Making Changes To Staff Training
One of the positive elements of performance-based measurement systems is that there are ways to assess when staff members are learning new skills that do not rely on the personal opinions of others. It is important for feedack to based on observation and to be objective. Once new staff training processes are updated, coaches and mentors work with staff as they master new skills.
Teams assess the performance-based management process that is already in place. Ideas for improving the ways in which staff members receive feedback and support are added to the action plan. Examples of changes teams can make include:
- Creating or modifying existing training plans for each staff member,
- Scheduling ongoing supervision, and
- Adding positive recognition when staff members improve their skills.
One team decided to make changes to the supervisor visits scheduled for each staff member. The team asked supervisors to schedule times to observe staff using person-centered skills and assess how well each staff applied these skills. The skills were defined using clear and specific actions that could be observed. The team updated the forms used to track progress and record how often and well staff members used these defined skills. Each supervisor learned how to observe and write down their observations on the tracking form. Supervisors used this tool to give positive feedback to staff members using new person-centered skills. Together staff and supervisors developed a tailored plan for growth, including celebrations when new skills were mastered. This process helped build a culture of trust because staff knew what was expected and they felt supported by their supervisor(s).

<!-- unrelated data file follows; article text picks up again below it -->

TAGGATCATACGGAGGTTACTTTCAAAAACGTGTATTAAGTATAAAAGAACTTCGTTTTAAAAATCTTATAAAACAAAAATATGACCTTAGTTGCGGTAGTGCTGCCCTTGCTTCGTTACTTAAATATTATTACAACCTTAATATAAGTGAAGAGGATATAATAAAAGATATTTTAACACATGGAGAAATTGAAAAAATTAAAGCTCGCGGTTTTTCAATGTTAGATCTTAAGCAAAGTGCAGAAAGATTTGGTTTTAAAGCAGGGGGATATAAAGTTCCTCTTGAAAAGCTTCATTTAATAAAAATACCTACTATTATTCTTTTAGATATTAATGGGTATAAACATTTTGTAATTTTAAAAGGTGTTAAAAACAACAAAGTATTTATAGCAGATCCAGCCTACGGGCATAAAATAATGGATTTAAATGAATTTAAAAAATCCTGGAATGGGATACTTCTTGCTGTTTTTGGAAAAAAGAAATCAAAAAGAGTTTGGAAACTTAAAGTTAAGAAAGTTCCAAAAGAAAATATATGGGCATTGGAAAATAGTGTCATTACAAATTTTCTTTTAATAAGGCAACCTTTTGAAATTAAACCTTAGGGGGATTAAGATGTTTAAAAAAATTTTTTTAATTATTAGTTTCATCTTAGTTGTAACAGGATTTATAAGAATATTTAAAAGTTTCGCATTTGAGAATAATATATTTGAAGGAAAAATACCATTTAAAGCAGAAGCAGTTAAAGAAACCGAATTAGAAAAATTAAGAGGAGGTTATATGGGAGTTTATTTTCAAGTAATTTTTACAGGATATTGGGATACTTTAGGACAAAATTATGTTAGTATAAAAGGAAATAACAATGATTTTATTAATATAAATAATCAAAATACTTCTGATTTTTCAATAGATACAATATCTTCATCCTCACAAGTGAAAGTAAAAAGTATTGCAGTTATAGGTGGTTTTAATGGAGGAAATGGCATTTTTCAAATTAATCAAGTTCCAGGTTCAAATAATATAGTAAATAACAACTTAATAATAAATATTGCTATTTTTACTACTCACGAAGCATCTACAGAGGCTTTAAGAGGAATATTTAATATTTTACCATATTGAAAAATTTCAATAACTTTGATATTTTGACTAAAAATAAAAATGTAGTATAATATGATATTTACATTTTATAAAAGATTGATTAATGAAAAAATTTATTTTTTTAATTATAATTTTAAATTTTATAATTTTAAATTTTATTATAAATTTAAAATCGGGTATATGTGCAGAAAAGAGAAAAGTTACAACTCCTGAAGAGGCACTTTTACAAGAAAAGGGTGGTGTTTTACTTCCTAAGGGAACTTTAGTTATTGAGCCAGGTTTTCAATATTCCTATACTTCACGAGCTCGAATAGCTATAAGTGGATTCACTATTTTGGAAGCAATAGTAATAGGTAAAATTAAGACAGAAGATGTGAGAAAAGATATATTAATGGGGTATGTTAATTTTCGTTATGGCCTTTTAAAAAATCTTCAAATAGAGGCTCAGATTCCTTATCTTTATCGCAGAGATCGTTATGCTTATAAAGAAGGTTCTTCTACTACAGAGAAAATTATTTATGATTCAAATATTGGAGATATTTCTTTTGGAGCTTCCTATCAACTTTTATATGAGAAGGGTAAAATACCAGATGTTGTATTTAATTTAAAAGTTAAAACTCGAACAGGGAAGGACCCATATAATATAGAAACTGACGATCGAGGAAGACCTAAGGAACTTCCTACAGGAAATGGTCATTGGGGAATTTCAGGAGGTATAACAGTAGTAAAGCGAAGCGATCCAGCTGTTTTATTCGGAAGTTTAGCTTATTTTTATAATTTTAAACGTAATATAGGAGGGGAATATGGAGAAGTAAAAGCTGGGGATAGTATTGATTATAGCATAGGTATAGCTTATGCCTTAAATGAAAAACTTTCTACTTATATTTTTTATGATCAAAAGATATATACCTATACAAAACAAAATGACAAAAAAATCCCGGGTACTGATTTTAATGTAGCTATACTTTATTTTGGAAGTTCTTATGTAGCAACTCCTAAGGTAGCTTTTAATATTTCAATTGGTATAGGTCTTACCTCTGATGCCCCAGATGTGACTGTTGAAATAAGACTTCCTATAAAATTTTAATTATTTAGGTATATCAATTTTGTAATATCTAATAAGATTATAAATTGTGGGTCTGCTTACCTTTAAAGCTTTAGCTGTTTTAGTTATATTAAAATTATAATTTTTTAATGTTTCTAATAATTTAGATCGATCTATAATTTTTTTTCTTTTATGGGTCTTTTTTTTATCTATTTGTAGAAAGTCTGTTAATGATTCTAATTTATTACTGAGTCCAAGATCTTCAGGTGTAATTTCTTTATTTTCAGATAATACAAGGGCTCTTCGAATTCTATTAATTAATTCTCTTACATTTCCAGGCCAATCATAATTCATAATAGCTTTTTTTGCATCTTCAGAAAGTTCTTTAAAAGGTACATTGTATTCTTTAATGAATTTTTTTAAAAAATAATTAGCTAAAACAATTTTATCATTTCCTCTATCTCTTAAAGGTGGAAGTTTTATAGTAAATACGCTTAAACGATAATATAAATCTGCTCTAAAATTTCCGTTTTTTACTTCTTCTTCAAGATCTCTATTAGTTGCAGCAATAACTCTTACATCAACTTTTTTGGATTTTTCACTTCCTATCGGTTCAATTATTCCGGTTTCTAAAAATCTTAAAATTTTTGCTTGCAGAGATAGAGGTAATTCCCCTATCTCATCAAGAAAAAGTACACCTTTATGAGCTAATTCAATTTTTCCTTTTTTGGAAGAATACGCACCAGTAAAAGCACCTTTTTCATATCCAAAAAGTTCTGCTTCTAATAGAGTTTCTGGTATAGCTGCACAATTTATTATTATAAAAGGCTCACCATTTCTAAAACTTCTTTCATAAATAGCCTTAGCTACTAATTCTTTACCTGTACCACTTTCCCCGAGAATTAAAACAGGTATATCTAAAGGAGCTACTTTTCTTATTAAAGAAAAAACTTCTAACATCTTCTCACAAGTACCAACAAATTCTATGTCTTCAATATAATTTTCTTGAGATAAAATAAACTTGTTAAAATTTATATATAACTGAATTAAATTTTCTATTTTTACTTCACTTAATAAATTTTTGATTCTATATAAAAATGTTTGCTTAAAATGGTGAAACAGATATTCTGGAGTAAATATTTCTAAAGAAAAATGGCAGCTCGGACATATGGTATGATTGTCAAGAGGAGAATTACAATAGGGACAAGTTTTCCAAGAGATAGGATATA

The Module 6 Resource Page includes an observation tool and definitions for the observable actions that supervisors and staff used. These resources also include a story describing the team’s first steps in developing this approach to supervision and coaching.
- Active Listening- Responses or body language that shows you are listening to what a person is saying
- Nonjudgmental Responses -Language used to describe what you observe happening that is neutral and is not critical of what a person is saying
- Empathy - Actions that show you understand and share the emotions and feelings of another person
- Working in Alliance with Others – Inviting people to help solve problems, make choices, and work together on tasks
- Relationship-Building Skills – Actively seeking out information about a person’s views, background, interests, and opinions
- Sensitivity to Language - Seeking out information about preferences people have about their disability or confirming the use of pronouns
- Encouraging Others to Join Conversations - When staff or others support people in joining in conversations, sharing information, and joining activities during meetings or activities
- Supporting Choices Made by People - Encouraging and supporting ways in which people can make decisions in daily life
- Recognizing and Reinforcing Positive Social interactions – Giving positive feedback to others and highlighting what skills are being used